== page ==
Aug. 27 (UPI) -- The federal official in charge of protecting student borrowers announced his resignation Monday, stating current leadership has abandoned consumers in favor of corporations.
Seth Frotman announced he will step down from his role as student loan ombudsman at the Consumer Financial Protection Bureau, effective Sept. 1. NPR obtained his resignation letter to the bureau's acting director, Mick Mulvaney.
"Unfortunately, under your leadership, the bureau has abandoned the very consumers it is tasked by Congress with protecting," Frotman wrote. "Instead, you have used the bureau to serve the wishes of the most powerful financial companies in America."
Frotman has served at the CFPB for seven years, working as senior adviser to Holly Petraeus in the Office of Servicemember Affairs before taking on the role of student loan ombudsman.
The CFPB was founded in 2011 in response to the 2008 financial crisis and the position of student loan ombudsman was created by Congress to oversee the $1.5 trillion student loan market and process borrowers' complaints against loan services and handle lawsuits against for-profit colleges.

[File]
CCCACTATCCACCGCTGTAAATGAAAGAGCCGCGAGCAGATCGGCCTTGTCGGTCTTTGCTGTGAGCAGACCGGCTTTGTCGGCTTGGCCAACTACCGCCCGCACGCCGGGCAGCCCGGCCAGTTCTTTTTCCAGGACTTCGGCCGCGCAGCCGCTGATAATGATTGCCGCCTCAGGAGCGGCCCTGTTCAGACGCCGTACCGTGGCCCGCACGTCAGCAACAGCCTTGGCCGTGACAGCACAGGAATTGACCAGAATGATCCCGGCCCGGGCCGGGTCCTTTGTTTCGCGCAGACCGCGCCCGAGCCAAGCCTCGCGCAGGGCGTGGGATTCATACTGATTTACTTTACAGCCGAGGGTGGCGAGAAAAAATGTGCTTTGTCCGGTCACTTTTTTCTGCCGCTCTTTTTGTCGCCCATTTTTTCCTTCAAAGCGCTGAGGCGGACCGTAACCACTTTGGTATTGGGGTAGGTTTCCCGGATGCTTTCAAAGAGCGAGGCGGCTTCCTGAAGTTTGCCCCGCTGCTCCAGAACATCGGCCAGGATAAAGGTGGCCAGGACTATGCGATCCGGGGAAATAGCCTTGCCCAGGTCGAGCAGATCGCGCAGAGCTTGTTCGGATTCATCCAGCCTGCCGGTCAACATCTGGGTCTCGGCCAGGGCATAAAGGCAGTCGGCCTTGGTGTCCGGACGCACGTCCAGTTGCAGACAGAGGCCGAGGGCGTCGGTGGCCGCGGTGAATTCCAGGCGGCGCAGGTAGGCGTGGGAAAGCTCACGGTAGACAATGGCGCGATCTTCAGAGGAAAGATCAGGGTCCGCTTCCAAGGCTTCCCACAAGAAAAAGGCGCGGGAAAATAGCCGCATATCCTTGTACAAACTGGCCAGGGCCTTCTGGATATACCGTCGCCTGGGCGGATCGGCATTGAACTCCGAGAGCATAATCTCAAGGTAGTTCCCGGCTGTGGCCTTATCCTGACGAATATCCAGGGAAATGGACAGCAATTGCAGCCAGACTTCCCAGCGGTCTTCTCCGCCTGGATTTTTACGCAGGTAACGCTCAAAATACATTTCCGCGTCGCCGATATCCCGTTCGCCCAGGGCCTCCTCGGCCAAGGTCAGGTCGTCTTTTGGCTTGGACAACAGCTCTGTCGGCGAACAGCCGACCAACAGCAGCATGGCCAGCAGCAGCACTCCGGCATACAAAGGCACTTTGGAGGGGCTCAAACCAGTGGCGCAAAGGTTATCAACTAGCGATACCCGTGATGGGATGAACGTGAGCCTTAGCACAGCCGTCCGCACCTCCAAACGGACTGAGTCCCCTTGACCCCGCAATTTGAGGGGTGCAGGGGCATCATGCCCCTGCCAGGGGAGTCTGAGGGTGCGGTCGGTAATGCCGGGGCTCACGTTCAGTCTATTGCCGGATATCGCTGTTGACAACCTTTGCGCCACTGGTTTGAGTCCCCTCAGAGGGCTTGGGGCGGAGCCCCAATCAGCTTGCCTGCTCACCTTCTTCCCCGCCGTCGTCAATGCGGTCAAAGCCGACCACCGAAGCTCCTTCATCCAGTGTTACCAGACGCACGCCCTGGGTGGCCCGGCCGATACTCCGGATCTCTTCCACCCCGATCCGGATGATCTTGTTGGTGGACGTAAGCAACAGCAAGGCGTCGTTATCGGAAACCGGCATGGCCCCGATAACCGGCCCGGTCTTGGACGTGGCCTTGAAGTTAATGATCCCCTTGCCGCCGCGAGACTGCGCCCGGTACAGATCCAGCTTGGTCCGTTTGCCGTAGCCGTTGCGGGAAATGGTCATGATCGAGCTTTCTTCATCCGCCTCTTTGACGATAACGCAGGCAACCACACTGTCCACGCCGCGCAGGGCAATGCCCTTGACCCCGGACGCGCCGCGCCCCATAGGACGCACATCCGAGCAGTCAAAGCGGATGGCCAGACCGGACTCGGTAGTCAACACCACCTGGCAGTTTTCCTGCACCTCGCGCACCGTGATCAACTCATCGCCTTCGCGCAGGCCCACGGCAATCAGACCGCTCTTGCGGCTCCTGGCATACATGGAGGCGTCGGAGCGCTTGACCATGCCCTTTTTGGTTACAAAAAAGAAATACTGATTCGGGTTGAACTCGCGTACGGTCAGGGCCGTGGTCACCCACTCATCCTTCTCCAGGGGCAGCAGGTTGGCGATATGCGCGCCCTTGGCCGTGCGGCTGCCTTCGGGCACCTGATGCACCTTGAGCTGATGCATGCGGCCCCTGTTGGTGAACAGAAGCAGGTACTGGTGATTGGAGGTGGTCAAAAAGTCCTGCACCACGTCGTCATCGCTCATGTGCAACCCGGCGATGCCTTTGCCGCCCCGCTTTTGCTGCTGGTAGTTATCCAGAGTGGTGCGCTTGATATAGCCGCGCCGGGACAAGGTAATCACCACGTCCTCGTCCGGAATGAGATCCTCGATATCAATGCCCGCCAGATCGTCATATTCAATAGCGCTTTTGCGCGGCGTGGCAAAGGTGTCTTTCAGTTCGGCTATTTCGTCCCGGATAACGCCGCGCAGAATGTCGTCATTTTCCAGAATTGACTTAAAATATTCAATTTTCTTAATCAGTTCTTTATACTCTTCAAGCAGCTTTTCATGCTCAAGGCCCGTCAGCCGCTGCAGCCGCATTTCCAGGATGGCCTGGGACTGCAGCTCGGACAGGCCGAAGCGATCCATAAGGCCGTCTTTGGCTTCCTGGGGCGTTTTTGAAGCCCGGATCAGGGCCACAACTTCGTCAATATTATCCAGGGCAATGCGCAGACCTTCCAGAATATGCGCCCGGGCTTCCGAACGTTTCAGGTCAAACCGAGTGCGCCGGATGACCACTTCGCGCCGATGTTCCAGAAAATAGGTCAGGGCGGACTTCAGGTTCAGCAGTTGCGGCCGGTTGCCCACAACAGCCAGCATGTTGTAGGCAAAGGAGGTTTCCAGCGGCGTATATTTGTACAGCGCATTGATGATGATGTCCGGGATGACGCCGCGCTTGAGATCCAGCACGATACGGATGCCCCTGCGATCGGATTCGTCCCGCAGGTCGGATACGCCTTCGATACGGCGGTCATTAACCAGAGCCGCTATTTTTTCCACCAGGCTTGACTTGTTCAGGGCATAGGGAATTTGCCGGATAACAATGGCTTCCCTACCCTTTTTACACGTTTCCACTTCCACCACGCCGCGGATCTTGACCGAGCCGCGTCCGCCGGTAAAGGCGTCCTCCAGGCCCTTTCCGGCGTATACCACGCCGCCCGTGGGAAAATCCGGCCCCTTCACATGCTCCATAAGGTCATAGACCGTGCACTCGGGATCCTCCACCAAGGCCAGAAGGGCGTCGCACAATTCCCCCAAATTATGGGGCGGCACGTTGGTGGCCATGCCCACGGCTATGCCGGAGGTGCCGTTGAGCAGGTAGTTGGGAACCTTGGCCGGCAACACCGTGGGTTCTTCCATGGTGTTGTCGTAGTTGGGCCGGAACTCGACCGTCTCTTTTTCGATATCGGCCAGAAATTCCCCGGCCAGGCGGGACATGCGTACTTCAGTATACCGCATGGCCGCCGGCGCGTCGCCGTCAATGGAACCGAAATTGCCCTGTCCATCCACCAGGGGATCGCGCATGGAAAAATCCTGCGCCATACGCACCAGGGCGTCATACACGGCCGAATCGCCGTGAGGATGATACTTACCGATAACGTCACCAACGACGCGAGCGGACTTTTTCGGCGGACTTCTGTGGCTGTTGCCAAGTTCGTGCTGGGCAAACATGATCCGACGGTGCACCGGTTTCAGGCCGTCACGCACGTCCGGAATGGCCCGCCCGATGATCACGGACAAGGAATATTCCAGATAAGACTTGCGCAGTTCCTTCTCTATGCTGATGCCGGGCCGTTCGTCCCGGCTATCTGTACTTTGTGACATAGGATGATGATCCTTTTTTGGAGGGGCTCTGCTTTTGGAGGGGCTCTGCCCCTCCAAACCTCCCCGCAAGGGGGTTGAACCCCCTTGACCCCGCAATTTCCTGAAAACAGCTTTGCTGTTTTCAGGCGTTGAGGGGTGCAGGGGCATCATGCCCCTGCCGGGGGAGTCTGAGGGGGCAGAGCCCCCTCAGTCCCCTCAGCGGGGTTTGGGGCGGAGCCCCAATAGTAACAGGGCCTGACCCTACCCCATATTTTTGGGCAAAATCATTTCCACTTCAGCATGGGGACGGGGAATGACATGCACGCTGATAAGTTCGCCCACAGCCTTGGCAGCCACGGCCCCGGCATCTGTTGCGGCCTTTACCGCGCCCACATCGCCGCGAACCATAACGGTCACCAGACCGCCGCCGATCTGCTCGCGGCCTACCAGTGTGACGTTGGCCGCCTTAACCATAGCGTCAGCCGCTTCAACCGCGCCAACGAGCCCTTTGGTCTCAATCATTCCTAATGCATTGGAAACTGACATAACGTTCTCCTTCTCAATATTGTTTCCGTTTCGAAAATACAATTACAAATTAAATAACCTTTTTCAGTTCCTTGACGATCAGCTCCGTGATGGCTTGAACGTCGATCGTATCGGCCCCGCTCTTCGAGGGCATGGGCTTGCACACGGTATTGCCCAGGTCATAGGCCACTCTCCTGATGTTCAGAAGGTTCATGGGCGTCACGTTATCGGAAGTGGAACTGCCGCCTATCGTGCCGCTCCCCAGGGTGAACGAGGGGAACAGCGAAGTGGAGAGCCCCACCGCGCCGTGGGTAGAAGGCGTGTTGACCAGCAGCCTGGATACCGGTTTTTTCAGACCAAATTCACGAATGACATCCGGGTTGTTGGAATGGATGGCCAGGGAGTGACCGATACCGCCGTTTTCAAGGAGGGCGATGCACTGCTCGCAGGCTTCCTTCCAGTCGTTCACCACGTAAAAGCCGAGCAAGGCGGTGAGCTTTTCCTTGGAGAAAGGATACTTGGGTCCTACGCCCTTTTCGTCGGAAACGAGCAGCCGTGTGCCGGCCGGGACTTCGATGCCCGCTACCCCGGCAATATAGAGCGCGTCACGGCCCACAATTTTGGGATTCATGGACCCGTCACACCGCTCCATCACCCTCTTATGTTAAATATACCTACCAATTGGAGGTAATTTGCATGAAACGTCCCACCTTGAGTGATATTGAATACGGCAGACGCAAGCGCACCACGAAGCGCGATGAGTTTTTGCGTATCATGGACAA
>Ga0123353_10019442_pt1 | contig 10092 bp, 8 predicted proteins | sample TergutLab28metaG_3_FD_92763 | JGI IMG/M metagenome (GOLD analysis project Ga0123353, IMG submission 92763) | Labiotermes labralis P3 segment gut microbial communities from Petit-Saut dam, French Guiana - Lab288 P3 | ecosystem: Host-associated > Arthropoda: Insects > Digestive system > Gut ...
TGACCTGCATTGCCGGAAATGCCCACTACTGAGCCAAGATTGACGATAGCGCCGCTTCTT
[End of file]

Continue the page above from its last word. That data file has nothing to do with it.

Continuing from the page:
"American families need an independent Consumer Bureau to look out for them when lenders push products they know cannot be repaid, when banks and debt collecors conspire to abuse the courts and force families out of their homes and when student loan companies are allowed to drive millions of Americans to financial ruin with impunity," Frotman wrote.
He said the current leadership undercut enforcement of the law by allowing the Education Department to shut off oversight of the largest student loan companies, undermined the bureau's independence by failing to call attention to how Trump administration policies would harm borrowers targeted by predatory for-profit schools and shielded bad actors from scrutiny by failing to act on a report that showed of the nation's largest banks were "saddling [students] with legally dubious account fees."
"Sadly, the damage you have done to the bureau betrays these families and sacrifices the financial futures of millions of Americans in communities across the country," Frotman wrote.
The CFPB told NPR it doesn't comment on specific personnel matters, but offered a general statement regarding employees who leave the bureau.
"We hope that all of our departing employees find fulfillment in other pursuits and we thank them for their service," the bureau said.